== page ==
By Ariel Wetzel/ Student

This letter is in response to Chiho Lai’s letter to the editor “White privilege article unfair to school” in the April 24 edition of the AS Review. I write in defense of the original April 17 article on institutional racism on campus.

I appreciate that Lai points out ways the university promotes diversity. This is an example of the school’s steps to combat racism, but it does not, however, remove institutional racism from Western’s campus.

Lai points out that only one mathematics course and two communications courses are GURS while there are two Comparative Gender and Multicultural Studies GURS. Mathematics, communications, and many other Western classes portray white as the norm and are taught in a language used by whites. Less of an emphasis on mathematics does not further marginalize groups of people.

By requiring only two courses in Comparative Gender and Multicultural Studies, learning about the entire histories and cultures of “minorities” are of equal importance to one facet of the many traditional white discourses we learn in school.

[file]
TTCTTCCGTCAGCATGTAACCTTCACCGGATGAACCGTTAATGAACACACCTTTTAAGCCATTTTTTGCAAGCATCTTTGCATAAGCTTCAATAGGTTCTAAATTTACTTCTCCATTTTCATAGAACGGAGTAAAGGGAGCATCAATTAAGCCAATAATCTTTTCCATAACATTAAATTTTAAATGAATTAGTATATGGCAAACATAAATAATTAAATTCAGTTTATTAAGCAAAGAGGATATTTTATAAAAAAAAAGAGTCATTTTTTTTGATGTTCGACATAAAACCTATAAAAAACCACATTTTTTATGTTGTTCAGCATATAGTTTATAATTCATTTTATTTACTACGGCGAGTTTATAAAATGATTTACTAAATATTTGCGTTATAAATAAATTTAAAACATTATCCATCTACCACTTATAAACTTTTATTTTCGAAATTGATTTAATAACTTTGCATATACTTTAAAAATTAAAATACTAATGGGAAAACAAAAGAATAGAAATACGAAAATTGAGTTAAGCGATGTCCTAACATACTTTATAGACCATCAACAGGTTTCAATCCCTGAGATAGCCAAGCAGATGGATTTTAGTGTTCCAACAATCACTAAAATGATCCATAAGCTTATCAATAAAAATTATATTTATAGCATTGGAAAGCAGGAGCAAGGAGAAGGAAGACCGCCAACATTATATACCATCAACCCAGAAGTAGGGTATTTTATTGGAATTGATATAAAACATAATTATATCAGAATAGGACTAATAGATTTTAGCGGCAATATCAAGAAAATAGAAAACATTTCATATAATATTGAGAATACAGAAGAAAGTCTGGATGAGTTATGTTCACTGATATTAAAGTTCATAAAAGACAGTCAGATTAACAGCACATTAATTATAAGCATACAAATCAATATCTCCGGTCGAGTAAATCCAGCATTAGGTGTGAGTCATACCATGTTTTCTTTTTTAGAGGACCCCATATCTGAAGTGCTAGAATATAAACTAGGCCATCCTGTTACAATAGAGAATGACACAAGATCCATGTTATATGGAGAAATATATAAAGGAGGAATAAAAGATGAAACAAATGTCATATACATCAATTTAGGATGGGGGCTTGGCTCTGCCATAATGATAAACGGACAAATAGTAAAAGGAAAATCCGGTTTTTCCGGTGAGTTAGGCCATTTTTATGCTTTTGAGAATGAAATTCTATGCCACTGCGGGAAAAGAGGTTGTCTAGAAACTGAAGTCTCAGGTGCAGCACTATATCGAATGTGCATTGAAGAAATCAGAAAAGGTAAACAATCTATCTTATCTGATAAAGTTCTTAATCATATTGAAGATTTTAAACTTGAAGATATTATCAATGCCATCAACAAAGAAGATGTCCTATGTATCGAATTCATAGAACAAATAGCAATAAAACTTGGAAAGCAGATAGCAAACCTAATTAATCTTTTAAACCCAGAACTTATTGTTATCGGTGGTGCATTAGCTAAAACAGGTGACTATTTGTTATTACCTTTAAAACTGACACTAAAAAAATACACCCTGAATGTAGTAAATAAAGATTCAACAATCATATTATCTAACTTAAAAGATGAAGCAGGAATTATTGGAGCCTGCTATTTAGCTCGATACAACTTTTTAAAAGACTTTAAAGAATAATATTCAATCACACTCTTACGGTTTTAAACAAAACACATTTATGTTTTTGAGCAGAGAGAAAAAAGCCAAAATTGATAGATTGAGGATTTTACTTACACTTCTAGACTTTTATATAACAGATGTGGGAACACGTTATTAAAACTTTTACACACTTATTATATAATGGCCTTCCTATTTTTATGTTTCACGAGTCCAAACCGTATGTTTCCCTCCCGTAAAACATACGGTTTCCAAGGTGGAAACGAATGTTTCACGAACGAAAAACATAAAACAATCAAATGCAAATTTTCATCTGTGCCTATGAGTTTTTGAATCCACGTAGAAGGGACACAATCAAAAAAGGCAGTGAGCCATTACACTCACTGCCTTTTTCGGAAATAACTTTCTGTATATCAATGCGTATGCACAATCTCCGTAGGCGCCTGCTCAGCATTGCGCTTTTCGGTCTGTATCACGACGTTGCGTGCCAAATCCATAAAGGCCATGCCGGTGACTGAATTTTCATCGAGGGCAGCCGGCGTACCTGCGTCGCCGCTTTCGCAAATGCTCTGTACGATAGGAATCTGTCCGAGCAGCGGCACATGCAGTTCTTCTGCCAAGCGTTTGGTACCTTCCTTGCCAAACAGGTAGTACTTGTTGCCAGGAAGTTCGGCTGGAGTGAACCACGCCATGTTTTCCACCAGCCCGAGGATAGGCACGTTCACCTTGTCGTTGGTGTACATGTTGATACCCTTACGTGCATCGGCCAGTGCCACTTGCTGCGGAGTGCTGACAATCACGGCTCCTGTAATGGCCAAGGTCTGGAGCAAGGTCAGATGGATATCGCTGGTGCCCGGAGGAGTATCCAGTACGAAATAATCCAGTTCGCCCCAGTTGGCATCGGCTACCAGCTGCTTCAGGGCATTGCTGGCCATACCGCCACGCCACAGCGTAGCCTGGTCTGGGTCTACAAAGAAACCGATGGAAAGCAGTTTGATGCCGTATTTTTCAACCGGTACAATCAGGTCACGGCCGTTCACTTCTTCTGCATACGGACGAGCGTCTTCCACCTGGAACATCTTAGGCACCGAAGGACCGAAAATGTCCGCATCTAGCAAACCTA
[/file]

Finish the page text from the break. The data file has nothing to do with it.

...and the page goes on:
I feel that Lai’s definition of racism contradicts the model used in the original article. Lai writes that “racism is the broad generalization of people of a certain ethnic background, and this article does just that, generalizing the ‘white population’ as a whole.” The definition of racism generally used by anti-racist activists, and seemingly the author of the original article, is that racism is racial prejudice and power. If the article is making generalizations about the white population, it is not racist because nobody presently has power to oppress whites based on their race.

I am glad that Lai has felt welcome on campus, and agree that we should bring people together on what we have in common. However, I do not think we should ignore race in an institution that continues to portray white as the neutral norm.